X, the app formerly known as Twitter, has faced plenty of changes in the wake of Elon Musk’s takeover, but many of the service’s core tools have remained unchanged. In the ten months since ownership of the site changed hands, users have been happy to follow, mute, and block anyone they want, even as the name, icon, and the word “tweet” all went through some radical rethinking. You might’ve thought these elements would all stay the same, but in his latest moves, Musk is looking to go after one of the most basic features of the app.
A tweet by Telsa Owners Silicon Valley, a popular account often retweeted by Musk, asked its followers if there was a reason to block someone over muting them. Musk responded in turn, claiming he plans to remove the ability to block accounts on the site, with an exception made for DMs. In a follow-up to his initial tweet, the X exec commented that blocking “makes no sense.”
Unsurprisingly, the remarks gathered plenty of attention from fans and critics of Musk alike, with even supporters pointing out that spam bots are worth blocking in totality. Even the account that wrote the tweet Musk replied to disagreed with the idea to remove the ability to block.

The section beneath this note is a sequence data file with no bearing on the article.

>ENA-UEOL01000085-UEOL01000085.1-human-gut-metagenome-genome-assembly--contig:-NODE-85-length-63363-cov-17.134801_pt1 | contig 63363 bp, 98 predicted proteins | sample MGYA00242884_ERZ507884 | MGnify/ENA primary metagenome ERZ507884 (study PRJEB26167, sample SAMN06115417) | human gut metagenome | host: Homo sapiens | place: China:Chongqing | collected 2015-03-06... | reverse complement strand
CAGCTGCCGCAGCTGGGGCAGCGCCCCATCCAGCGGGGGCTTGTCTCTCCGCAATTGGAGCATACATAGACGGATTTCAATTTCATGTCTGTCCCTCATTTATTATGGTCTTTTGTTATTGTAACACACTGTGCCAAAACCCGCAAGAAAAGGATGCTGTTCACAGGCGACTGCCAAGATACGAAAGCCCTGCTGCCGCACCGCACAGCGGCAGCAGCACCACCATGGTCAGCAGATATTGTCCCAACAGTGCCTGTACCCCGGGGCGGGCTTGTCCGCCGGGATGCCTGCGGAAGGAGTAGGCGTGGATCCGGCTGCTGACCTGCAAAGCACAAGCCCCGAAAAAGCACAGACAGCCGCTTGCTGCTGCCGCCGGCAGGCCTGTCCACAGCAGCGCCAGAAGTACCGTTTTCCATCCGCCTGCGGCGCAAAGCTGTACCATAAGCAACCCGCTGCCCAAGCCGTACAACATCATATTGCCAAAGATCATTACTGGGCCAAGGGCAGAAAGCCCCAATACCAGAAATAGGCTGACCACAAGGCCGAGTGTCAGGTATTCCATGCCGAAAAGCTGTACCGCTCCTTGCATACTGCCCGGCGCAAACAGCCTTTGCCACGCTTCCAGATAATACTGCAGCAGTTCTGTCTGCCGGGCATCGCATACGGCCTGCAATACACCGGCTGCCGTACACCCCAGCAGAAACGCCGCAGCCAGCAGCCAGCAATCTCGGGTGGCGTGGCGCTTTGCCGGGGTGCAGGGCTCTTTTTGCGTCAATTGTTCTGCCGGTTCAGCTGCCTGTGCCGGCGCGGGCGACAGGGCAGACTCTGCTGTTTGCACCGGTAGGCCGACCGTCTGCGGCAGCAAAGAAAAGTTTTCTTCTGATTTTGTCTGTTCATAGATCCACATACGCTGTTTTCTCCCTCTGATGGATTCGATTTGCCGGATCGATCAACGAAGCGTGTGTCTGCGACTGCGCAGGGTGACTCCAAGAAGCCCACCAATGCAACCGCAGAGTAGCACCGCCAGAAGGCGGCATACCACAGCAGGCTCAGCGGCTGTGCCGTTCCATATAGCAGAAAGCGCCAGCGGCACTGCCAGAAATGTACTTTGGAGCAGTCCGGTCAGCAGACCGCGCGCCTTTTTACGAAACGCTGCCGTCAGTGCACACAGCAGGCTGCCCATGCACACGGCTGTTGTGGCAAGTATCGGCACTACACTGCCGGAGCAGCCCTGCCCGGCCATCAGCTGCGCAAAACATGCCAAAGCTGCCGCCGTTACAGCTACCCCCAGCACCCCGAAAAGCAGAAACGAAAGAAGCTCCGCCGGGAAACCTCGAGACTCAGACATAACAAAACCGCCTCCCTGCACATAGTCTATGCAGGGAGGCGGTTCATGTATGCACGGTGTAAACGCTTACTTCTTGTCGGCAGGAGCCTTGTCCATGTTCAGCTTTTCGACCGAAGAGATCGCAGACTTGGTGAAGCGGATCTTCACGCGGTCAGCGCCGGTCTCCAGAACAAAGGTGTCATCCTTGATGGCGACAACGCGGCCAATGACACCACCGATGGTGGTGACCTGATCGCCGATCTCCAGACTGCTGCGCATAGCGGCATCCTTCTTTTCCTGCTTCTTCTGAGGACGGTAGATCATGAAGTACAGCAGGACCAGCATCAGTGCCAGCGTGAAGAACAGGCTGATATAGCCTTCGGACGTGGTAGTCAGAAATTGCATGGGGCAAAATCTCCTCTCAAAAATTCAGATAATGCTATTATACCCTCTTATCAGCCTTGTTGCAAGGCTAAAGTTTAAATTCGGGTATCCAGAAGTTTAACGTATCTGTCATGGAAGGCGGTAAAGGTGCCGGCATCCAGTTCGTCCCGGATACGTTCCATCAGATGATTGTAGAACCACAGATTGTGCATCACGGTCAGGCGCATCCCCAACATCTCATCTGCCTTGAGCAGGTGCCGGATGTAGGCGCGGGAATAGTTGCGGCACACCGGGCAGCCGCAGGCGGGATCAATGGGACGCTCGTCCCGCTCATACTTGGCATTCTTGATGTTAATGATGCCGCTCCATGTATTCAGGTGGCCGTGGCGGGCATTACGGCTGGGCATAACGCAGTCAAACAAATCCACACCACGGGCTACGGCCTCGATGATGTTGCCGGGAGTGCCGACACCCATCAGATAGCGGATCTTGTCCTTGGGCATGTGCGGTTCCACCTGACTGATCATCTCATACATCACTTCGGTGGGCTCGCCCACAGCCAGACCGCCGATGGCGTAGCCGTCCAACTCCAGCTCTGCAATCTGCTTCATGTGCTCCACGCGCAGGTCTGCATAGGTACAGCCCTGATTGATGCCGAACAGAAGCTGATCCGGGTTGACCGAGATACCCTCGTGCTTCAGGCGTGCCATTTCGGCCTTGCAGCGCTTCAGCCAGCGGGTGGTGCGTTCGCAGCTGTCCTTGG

Although it seems like Musk believes muting would suffice in most cases, there’s a pretty large distinction between muting and blocking. Muting an account
tweets posts from users without unfollowing them. Users who are muted will not know they have been muted, and can still view your account as normal. It’s a more polite way to avoid someone without them knowing. Blocking a user is more serious, as it prevents them from following, viewing, and interacting with your account, removes their posts from your feed, and prevents the two accounts from following each other.
Clearly, the idea of losing this safeguard did not sit well with users. Based on how many comments oppose it, it may turn out one-sided against Musk if he were to follow through with an earlier promise suggesting votes on major policy changes.
Unfortunately for the exec — and thankfully for everyone else — he cannot remove the blocking feature without dire consequences on mobile. Both the Apple App Store and Google Play Store require apps that have user-generated content to allow blocking.
The App Store’s terminology is fairly clear: “Apps with user-generated content or social networking services must include the ability to block abusive users from the service.” For Google, the policy is the same, as its terms of service spell out apps with user-generated content must “provide an in-app system for blocking [user-generated content] and users.” If this happens, users are likely to report the app for violating those rules, and X would be at the mercy of the App Store and Play Store.
Musk needs something that satisfies those rules on those app stores if he really wants to remove the blocked feature. Nevertheless, that won’t guarantee that this backlash will end, and Musk might backtrack on this X idea, just as he did when he wanted to remove the brightness setting.